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A famous problem in mathematics that has remained unsolved for almost 160 years probably still is — despite a new claim by a retired mathematician that he has cracked it.
Michael Atiyah, a professor emeritus at the University of Edinburgh in Scotland, announced on Monday at a scientific conference in Heidelberg, Germany, that he had devised a “simple proof” for the Riemann Hypothesis, a problem relating to patterns of prime numbers that has defied efforts to solve it since it was first proposed in 1859.
If Atiyah is right about his proof, he could claim a $1 million prize set aside in 2000 for the first person to prove the hypothesis. A proof of Riemann, which would provide a sort of “map” of prime numbers, could also have implications for cryptography and other fields beyond mathematics.
But Atiyah’s peers are dubious of the claim.
“Atiyah is a wizard of a mathematician, but there’s a lot of skepticism among mathematicians that his wizardry has been sufficient to crack the Riemann Hypothesis,” John Allen Paulos, a professor of mathematics at Temple University in Philadelphia and the author of several popular books on mathematical topics, told NBC News MACH in an email.
John Baez, a mathematical physicist at the University of California, Riverside, offered an even blunter assessment. “I know of nobody who believes Atiyah has actually proved the Riemann Hypothesis,” he said in an email. “I’ve looked at his papers on this. His arguments just stack one impressive claim on top of another, without any logical argument.”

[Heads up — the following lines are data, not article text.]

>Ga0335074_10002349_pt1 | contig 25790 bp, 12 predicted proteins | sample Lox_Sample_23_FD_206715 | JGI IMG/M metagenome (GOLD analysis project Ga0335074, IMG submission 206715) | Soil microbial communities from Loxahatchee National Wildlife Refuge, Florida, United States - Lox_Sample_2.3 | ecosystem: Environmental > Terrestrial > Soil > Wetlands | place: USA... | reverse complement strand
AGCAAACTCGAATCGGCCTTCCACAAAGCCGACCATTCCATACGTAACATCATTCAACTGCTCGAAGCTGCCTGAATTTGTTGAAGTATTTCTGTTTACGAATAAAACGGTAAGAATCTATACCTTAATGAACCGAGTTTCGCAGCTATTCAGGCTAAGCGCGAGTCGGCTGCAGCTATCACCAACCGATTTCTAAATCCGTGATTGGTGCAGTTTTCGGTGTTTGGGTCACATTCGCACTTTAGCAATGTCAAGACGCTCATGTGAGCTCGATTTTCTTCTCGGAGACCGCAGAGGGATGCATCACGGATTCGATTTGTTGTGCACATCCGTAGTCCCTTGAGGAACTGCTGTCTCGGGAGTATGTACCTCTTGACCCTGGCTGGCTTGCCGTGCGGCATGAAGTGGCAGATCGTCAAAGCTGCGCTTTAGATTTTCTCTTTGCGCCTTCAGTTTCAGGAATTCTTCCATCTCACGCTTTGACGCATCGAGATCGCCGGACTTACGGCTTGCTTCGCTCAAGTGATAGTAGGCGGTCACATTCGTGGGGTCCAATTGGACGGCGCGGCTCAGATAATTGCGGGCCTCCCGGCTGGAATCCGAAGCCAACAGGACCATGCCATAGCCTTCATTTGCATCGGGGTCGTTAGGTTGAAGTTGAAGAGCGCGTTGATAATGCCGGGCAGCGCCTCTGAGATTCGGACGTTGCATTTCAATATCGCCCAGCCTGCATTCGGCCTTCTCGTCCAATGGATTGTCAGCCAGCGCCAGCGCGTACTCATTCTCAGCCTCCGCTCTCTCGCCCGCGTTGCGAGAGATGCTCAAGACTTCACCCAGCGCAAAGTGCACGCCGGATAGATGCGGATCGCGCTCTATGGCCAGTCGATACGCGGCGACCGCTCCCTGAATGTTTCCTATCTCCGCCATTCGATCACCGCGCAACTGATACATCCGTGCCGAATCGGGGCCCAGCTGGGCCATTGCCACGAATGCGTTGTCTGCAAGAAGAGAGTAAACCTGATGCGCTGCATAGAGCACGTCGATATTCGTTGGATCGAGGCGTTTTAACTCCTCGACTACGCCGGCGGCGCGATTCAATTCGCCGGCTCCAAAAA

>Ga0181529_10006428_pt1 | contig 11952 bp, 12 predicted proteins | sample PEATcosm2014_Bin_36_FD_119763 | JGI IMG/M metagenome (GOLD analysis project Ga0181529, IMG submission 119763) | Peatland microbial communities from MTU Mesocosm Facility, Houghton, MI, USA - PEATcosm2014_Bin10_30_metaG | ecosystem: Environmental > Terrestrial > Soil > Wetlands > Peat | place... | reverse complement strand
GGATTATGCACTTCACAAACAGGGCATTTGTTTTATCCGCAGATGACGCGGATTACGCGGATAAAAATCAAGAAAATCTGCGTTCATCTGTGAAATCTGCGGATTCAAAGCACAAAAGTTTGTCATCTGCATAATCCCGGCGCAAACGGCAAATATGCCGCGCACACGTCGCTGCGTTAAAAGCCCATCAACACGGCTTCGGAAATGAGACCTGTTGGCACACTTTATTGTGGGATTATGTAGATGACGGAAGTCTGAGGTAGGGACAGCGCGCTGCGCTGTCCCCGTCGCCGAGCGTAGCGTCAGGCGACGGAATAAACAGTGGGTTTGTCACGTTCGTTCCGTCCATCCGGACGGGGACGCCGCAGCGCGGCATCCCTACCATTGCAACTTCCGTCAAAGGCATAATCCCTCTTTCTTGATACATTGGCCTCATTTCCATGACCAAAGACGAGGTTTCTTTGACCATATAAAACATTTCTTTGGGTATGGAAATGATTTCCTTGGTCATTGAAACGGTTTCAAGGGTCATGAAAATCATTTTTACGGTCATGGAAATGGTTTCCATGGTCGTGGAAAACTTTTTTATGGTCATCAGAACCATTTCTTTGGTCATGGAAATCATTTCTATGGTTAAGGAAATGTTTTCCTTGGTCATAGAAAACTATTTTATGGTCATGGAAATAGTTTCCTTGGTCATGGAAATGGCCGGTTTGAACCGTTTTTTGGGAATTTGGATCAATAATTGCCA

But Atiyah, who has won many prestigious prizes in mathematics over a career spanning more than 60 years, is undeterred. “All radical ideas meet with initial skepticism,” he said in an email, adding that he would soon publish an expanded version of the proof that is now available online in an abbreviated form.
The Riemann Hypothesis was first proposed by German mathematician Bernhard Riemann in a six-page paper published in 1859. It posits that there is a definite pattern to the distribution of prime numbers like 2, 3, 5, 7, 11, 13 and so on (numbers that can’t be expressed as the product of two smaller numbers), which occur less frequently as one moves up the number line. The hypothesis has been checked for the first 10 trillion solutions, but no one has proven that it’s true for all prime numbers.
Whether or not Atiyah has proved Riemann could take some time to figure out. Even if he delivers the full proof as promised, it will have to undergo years of scrutiny before it’s accepted by the Clay Mathematics Institute, the Peterborough, New Hampshire-based foundation that is offering the prize.
Mathematical proofs often turn out to be incorrect. In one well-known example, British mathematician Andrew Wiles in 1993 offered a proof of another famous problem, Fermat’s Last Theorem, that turned out to contain a mistake. But he was able to correct the error, and he published the corrected version in 1995.
“The only unusual thing about [Atiyah’s purported proof] is the high-profile way in which he’s chosen to share it,” Katie Steckles, a mathematician in Manchester, England, said in an email. “Normally this kind of work would be shared with colleagues before a formal public presentation.”
But Steckles defended Atiyah, calling him a “very well-respected mathematician with a long history of great work. … While it’s great that he’s still working on mathematics up to his retirement, it would be a shame if people were harsh in criticism of him at this stage.”